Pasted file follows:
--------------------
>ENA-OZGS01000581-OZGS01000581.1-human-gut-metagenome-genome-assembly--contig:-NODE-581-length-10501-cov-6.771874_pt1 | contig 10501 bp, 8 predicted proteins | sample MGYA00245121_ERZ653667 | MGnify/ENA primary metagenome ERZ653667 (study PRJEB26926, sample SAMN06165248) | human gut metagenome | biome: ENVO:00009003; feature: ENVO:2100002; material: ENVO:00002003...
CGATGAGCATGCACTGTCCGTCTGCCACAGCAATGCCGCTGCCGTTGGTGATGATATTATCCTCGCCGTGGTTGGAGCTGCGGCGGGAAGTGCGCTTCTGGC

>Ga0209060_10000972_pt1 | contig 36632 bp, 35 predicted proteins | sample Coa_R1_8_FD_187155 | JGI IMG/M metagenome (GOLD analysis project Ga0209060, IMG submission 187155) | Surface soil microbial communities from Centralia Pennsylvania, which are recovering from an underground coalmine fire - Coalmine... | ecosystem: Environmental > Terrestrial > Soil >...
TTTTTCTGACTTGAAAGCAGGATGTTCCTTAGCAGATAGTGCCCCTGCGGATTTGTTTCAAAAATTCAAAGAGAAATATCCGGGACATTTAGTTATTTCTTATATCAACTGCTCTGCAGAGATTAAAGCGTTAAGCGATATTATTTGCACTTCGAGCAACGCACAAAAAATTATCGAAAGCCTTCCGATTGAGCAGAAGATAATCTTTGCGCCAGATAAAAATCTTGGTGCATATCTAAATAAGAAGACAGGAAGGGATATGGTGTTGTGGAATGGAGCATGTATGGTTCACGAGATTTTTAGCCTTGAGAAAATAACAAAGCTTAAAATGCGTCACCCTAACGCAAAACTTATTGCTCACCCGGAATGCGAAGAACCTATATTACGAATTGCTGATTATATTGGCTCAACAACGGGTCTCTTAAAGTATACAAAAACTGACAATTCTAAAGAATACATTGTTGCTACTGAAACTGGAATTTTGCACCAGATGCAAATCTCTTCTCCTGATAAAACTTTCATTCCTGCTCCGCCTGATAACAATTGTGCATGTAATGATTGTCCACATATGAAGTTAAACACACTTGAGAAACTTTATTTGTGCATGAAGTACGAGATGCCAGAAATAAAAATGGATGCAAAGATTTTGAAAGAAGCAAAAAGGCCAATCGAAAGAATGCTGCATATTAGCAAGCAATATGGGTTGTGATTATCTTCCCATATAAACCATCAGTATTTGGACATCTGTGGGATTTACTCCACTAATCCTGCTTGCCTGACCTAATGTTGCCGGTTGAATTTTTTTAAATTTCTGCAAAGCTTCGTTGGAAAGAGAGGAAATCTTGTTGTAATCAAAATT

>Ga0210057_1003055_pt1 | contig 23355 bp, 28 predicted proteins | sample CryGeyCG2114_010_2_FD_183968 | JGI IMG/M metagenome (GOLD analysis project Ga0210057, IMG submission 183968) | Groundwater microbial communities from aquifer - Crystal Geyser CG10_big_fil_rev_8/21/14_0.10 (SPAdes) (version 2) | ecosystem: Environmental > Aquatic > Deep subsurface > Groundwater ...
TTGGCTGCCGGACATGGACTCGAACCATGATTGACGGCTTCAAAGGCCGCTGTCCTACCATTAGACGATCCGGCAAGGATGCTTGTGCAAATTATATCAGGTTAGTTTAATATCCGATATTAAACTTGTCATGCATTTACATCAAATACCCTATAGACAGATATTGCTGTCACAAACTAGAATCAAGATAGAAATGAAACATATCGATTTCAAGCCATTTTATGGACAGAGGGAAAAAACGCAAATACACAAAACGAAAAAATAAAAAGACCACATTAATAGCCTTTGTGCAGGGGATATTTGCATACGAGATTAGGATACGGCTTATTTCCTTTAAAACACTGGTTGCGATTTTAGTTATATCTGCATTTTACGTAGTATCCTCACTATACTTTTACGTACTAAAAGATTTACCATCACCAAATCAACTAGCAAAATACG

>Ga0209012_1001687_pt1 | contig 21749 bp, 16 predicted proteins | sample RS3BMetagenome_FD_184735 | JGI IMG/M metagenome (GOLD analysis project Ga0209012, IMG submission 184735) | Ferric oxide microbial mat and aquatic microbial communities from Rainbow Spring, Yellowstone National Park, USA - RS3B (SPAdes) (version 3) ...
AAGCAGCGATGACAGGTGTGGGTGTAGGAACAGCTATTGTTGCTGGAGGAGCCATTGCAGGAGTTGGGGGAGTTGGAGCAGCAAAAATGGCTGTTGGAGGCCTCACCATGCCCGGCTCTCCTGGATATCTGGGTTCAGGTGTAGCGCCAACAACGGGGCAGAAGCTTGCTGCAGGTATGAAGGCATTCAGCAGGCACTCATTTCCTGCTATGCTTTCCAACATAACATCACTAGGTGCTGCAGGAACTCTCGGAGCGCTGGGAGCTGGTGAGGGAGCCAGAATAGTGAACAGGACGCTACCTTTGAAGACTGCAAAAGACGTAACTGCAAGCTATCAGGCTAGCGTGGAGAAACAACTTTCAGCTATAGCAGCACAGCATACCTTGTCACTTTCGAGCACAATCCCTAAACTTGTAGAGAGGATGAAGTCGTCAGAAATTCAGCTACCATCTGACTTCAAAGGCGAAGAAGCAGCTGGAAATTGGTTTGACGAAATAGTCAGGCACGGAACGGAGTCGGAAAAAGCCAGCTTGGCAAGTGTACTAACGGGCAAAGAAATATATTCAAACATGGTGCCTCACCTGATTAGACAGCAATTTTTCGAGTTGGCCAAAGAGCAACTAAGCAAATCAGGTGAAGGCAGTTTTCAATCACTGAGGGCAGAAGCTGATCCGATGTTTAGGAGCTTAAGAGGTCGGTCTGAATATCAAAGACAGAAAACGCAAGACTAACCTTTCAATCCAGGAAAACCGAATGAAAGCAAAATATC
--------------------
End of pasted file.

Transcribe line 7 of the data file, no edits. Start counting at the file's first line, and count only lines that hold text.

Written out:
>Ga0209012_1001687_pt1 | contig 21749 bp, 16 predicted proteins | sample RS3BMetagenome_FD_184735 | JGI IMG/M metagenome (GOLD analysis project Ga0209012, IMG submission 184735) | Ferric oxide microbial mat and aquatic microbial communities from Rainbow Spring, Yellowstone National Park, USA - RS3B (SPAdes) (version 3) ...